Students

Budget response – our insider review and what it means for you

Phillip Hammond delivered his first Autumn statement recently as the new chancellor, from right-to-buy schemes to the abolishment of up-front tenant fees, the list was yet again another blow to landlords with no light at the end of the tunnel. The measures they are trying to take each time round are to scare landlord’s into selling up in an attempt to free up housing; a lack of which some say is largely down to the government’s bad management of building affordable homes in the UK. Below we’ve outlined some of the key points of his statement that are most relevant to landlords.

Buy to let tax relief

Landlord’s up and down the country were hoping for a mention on the reversal of stamp duty charges on second homes, or cuts on mortgage tax relief for rented properties, however there wasn’t any mention of either. To the dismay of many, this means that from 2020, interest relief will only be applicable at the basic rate of tax and the 3% stamp duty for second properties will stand. Since the announcement in April there has been a decline in the number of landlords buying investment properties. There may be many landlords who are now forced to leave the market However, here in Brighton we haven’t seen much of a change, due to the shortage of housing here for students and the rental yield’s that Brighton properties achieve, landlords are still keen to invest.

Tenant upfront fees to be banned “as soon as possible”

The term ‘upfront tenant fees’ is very vague at this stage – the chancellor hasn’t been very clear on what he means by this and when the ban is due to start. Where he clearly has affordability in mind, he also clearly has no idea how the rental sector will react. His aim is to reduce moving costs for renters and although it may reduce initial moving costs the industry will adapt so costs can be met elsewhere. Some industry professionals have said that the costs will be passed onto landlords who will in turn increase rents to swallow their increased costs. This would ultimately leave tenants further out of pocket over the length of their tenancy. We will need to wait until primary legislation is moved through parliament to fully understand what he means by ‘up front tenant fees’ as it is very unclear.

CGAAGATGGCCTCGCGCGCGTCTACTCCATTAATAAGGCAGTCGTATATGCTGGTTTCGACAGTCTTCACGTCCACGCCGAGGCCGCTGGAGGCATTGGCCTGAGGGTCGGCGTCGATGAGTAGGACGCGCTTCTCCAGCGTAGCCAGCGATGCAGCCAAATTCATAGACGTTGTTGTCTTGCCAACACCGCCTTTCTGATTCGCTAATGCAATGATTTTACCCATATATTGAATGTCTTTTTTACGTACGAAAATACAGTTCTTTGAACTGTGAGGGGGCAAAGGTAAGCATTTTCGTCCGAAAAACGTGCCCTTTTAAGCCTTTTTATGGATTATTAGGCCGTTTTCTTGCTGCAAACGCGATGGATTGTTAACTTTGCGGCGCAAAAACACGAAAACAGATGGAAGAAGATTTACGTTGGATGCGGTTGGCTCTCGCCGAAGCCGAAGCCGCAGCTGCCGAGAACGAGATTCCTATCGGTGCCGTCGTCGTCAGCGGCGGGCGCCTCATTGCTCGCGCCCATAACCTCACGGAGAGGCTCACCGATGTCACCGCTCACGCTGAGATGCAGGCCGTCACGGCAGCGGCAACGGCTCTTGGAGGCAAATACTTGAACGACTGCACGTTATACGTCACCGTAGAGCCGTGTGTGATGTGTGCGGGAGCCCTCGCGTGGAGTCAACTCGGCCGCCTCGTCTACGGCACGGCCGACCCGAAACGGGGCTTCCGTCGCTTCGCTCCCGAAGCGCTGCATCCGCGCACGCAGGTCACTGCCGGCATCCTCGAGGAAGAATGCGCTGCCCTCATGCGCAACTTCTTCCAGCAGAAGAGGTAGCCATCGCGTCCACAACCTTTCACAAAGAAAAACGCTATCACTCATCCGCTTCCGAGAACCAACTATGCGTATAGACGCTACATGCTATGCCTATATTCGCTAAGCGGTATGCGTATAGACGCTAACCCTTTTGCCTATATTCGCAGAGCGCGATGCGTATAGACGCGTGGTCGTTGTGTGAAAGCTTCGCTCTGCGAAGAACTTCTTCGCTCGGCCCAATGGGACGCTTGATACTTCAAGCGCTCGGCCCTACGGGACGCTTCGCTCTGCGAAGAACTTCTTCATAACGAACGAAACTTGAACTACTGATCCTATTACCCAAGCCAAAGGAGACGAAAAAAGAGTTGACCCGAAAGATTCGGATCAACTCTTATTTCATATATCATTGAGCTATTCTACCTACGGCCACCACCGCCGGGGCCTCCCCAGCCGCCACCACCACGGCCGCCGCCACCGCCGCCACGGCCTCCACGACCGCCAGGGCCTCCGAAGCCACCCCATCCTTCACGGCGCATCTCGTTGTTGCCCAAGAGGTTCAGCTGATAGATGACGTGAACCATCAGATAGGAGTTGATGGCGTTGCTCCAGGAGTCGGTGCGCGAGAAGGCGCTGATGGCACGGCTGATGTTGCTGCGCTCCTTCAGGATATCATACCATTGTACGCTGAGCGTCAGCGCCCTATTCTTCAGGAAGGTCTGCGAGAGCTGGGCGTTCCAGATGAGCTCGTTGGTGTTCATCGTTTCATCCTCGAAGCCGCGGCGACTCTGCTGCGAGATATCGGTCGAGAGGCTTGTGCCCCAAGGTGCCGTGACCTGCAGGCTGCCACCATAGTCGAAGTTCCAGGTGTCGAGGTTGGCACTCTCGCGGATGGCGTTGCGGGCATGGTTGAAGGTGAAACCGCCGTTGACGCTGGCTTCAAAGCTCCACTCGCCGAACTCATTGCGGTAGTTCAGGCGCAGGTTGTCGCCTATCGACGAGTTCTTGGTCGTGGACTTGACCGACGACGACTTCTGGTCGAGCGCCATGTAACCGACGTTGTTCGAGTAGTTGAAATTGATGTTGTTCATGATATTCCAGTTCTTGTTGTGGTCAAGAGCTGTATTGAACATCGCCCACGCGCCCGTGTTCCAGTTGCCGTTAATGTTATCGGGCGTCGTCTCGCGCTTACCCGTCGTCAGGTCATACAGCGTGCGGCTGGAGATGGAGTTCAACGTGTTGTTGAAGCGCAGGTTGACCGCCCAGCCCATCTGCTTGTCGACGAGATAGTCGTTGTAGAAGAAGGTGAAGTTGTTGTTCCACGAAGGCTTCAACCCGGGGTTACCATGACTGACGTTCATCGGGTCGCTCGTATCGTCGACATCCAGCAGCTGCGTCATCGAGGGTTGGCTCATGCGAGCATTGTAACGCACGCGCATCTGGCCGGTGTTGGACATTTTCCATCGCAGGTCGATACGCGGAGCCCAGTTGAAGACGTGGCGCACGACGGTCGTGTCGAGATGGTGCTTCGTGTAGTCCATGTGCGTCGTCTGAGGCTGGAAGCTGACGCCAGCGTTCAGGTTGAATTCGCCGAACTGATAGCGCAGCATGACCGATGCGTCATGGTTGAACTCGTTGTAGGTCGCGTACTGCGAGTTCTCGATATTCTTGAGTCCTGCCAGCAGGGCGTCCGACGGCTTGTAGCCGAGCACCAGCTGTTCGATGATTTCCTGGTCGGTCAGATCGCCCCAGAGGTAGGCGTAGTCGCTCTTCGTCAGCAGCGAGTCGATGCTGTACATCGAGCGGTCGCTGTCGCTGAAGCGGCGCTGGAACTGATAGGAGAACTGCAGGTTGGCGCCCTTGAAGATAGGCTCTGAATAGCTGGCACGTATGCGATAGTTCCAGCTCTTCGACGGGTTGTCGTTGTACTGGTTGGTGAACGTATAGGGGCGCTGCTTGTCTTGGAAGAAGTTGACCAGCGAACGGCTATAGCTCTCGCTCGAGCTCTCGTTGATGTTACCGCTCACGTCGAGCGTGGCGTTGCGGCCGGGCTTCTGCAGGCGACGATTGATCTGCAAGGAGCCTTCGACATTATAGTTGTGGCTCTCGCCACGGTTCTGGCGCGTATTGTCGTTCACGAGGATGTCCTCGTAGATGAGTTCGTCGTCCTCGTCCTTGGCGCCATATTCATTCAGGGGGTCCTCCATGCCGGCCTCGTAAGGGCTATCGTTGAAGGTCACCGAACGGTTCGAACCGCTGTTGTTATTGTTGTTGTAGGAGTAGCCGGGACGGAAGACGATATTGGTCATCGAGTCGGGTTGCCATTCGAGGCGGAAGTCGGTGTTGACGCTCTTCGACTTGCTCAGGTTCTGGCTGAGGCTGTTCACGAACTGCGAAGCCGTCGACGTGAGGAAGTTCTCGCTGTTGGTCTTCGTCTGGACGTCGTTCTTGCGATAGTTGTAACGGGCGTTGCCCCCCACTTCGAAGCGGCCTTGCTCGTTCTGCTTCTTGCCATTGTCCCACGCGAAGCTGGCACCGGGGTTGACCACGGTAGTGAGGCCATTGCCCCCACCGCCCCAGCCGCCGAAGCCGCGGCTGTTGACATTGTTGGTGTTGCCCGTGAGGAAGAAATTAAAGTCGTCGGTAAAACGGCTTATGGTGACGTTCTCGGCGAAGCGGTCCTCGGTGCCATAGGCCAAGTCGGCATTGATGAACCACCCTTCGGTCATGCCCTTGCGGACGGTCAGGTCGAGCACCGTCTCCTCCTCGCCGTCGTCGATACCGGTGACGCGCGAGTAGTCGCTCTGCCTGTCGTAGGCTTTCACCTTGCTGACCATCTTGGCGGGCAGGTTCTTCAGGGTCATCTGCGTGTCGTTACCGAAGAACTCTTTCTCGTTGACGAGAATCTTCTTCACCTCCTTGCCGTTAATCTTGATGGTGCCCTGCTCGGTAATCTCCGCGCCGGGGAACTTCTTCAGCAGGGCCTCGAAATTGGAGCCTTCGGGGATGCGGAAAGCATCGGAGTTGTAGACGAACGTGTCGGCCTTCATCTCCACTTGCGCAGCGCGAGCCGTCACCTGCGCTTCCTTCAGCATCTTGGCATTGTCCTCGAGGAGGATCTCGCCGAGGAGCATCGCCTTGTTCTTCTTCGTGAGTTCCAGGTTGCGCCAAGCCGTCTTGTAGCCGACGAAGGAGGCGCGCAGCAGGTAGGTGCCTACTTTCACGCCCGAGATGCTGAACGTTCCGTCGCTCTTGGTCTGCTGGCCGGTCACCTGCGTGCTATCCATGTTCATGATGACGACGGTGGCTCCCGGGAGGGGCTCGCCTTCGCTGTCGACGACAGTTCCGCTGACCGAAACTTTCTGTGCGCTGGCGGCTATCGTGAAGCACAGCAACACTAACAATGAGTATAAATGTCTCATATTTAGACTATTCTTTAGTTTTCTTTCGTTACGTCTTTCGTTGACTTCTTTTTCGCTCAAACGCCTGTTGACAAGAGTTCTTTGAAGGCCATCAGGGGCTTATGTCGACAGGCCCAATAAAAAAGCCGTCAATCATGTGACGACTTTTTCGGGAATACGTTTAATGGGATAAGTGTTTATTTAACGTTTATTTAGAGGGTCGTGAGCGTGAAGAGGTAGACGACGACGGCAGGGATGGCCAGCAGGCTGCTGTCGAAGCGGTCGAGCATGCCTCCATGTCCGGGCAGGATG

It is the opinion of many industry recognised bodies and professionals that a better approach would be to cap fees to section-out rogue agents and landlords who charge very high fees, which the legislation was aimed at initially.  This would be a more sensible approach and less likely to affect rent prices or agent landlord fees. MTM are keeping their eyes firmly on the chancellor’s movements and won’t make any decisions before clarification on terms. We’ll keep our landlords informed of the changes as we learn more about them.

Capital gains

No further update on this, as mentioned in the previous statement, from 2019 vendors will need to pay their capital gains tax within 30 days of completion of the sale on residential properties. There are many questions flying round unanswered on how the government are going to perform the administration on this. Again, we will update our landlord’s as we learn more about this down the line.

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